UP CLOSE AND PERSONAL: Camping will be off limits for two months at Lady Musgrave and North West Islands.
UP CLOSE AND PERSONAL: Camping will be off limits for two months at Lady Musgrave and North West Islands. Contributed

Island campgrounds to be closed for wildlife protection

TWO national park islands off the coast of Gladstone will soon be off limits to campers in order to protect local wildlife, the State Government announced today.

The campgrounds at Lady Musgrave Island and North West Island, part of the Capricornia Cays national park, will be closed from January 29 to March 29 to maximise the survival of turtle hatchlings and seabird chicks.

Queensland Parks and Wildlife Service principal ranger Dave Orgill said the closures occurred annually to reduce disturbance and minimise human impacts on the animals' breeding grounds.

"The camping closure will also allow time for the islands' vegetation, which has limited occurrence outside of the Capricornia Cays national park and is particularly susceptible to disturbances, to recuperate," Mr Orgill said.

Mr Orgill said the annual closure helped turtles and seabirds - such as black noddies, wedge-tailed shearwaters, roseate terns, black-naped terns and bridled terns - breed with minimal disturbance at the significant breeding rookeries.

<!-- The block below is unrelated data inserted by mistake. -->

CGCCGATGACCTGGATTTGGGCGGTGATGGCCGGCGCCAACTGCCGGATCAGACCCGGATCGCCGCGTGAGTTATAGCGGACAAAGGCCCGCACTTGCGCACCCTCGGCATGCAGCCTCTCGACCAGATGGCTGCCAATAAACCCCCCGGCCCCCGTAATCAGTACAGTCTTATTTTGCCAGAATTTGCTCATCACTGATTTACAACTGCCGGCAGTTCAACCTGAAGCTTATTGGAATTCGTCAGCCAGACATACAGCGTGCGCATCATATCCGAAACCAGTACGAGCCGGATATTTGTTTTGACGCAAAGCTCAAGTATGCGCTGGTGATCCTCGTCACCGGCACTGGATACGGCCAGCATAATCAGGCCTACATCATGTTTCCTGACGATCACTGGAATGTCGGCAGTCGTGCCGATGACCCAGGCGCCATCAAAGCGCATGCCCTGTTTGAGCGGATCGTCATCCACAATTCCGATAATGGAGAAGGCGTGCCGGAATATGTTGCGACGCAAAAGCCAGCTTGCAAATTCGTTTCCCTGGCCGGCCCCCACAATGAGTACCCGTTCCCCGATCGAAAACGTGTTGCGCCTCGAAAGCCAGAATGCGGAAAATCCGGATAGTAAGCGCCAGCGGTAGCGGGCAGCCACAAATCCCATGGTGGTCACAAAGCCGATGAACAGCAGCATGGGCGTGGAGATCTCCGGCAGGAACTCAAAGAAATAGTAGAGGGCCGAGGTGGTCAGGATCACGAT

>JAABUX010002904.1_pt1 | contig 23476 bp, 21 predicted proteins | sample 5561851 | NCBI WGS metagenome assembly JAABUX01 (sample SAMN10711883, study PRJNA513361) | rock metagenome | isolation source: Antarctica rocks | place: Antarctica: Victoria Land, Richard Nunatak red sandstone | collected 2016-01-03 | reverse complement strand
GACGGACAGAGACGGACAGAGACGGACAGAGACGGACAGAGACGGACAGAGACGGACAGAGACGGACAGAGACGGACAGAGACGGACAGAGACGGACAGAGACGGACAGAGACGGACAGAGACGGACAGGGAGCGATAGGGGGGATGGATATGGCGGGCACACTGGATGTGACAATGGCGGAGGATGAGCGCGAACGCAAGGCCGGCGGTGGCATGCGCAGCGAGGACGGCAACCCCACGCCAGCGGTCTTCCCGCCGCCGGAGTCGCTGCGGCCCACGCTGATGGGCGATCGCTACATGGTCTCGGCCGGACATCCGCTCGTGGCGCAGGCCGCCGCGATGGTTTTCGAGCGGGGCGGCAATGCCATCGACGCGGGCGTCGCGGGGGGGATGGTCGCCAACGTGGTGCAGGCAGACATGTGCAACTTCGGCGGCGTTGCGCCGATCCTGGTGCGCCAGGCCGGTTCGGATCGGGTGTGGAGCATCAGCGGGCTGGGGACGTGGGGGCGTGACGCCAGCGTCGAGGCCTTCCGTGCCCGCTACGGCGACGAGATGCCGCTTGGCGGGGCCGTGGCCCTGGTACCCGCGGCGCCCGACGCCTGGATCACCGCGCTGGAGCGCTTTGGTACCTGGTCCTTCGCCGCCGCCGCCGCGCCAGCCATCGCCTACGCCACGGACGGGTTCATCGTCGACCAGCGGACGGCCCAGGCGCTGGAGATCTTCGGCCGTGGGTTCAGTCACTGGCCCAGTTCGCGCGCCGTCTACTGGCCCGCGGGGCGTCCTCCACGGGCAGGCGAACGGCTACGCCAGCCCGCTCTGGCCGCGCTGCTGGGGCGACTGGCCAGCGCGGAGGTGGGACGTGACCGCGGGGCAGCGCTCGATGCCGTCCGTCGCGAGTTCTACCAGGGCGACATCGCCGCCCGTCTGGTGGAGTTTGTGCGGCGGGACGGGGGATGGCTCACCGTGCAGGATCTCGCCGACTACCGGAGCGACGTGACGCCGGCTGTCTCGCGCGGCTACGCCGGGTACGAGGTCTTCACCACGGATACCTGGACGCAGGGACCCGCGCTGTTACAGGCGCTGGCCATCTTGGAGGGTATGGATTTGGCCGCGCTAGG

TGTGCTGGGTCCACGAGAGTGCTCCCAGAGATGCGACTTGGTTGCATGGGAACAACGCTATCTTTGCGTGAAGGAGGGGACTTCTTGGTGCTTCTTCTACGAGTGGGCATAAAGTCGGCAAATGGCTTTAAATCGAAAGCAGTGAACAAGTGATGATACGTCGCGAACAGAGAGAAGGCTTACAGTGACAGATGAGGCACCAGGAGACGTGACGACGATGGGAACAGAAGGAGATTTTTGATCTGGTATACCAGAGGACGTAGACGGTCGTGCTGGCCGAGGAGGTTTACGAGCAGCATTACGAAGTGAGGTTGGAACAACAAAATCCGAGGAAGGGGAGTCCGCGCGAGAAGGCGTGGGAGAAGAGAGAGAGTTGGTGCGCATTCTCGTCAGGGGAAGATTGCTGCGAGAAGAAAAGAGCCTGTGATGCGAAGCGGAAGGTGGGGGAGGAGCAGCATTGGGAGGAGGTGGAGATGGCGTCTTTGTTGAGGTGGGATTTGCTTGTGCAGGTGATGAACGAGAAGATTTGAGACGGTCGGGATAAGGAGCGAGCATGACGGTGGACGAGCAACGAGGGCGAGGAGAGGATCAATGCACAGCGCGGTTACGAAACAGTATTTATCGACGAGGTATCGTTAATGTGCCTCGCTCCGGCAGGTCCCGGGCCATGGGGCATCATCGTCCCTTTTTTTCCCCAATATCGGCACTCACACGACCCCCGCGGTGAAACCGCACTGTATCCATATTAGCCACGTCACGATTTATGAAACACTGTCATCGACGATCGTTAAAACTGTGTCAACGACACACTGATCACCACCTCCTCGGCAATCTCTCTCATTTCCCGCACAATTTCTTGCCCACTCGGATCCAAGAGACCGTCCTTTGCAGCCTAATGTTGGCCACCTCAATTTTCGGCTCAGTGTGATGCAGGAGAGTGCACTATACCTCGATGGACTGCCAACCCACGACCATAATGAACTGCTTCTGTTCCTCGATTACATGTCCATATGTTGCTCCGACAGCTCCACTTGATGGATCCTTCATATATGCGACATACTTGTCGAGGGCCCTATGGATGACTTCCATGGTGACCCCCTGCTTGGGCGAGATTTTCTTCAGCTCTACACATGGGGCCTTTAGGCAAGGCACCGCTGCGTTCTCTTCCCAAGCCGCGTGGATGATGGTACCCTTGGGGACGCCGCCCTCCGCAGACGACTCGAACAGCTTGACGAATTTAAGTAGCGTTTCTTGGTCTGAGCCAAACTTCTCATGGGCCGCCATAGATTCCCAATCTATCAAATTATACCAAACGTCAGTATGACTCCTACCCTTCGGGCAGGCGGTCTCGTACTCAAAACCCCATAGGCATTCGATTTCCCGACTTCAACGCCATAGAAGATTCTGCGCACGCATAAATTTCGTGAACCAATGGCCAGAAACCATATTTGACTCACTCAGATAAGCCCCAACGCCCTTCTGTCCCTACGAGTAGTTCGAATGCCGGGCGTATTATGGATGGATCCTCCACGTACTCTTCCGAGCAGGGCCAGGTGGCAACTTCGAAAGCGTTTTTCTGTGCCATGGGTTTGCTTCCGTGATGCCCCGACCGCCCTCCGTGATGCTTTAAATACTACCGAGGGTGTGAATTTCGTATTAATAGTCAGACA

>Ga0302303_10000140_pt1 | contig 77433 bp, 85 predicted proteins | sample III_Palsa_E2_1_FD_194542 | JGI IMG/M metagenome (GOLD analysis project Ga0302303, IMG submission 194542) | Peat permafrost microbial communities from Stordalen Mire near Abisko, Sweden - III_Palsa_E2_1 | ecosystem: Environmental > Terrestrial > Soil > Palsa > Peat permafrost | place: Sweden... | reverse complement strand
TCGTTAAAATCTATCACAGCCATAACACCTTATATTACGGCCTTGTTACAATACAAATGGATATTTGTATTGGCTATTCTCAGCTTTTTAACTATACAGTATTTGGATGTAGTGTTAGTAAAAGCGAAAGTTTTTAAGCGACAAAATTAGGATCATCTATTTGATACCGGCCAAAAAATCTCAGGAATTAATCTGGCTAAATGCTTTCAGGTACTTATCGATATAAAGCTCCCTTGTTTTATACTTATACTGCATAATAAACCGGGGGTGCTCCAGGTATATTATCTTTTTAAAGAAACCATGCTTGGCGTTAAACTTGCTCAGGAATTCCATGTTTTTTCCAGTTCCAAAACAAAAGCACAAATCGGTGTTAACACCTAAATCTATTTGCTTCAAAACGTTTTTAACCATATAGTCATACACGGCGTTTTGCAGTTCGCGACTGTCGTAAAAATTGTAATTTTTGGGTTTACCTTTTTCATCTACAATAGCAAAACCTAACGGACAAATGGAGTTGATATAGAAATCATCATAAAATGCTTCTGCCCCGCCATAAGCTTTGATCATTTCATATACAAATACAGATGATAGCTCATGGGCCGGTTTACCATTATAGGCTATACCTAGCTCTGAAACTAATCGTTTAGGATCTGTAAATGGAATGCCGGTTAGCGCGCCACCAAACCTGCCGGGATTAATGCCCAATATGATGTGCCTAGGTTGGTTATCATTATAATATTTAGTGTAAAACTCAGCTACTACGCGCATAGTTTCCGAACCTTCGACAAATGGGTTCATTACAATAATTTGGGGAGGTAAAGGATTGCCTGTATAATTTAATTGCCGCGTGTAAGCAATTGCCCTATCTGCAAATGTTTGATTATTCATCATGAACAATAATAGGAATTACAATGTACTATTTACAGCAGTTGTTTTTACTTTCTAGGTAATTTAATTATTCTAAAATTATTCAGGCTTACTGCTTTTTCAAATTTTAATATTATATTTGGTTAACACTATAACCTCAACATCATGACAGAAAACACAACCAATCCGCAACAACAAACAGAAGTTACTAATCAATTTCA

NO-GO: Lady Musgrave Island.
NO-GO: Lady Musgrave Island. Contributed

"Around three quarters of seabird biomass found in the Great Barrier Reef World Heritage Area is concentrated in the Capricornia Cays," he said.

"While Lady Musgrave and North West Islands are a no-go zone for campers for this short period, we encourage locals and holidaymakers to make plans to revisit on Good Friday (March 30) when the sites reopen to camping."

 

LET'S GIVE THEM SOME SPACE: The campground closures occur annually to reduce disturbance of these significant breeding grounds.
LET'S GIVE THEM SOME SPACE: The campground closures occur annually to reduce disturbance of these significant breeding grounds. Contributed

Mr Orgill said the closure period was also a reminder to boaties to keep a good lookout and slow down for turtles.

"These large reptiles, especially the green turtles, are known to bask at the water's surface and are sometimes slow to react to approaching vessels," he said.

"We ask boaties to do the right thing and reduce their speed in estuaries, sandy straits and shallow inshore areas.

"Remember to 'go slow for those below'."

Sightings of sick, injured or dead marine turtles can be reported by phoning 1300 264 625 (1300 ANIMAL).



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LETTERS: A thank you to the Bundy community

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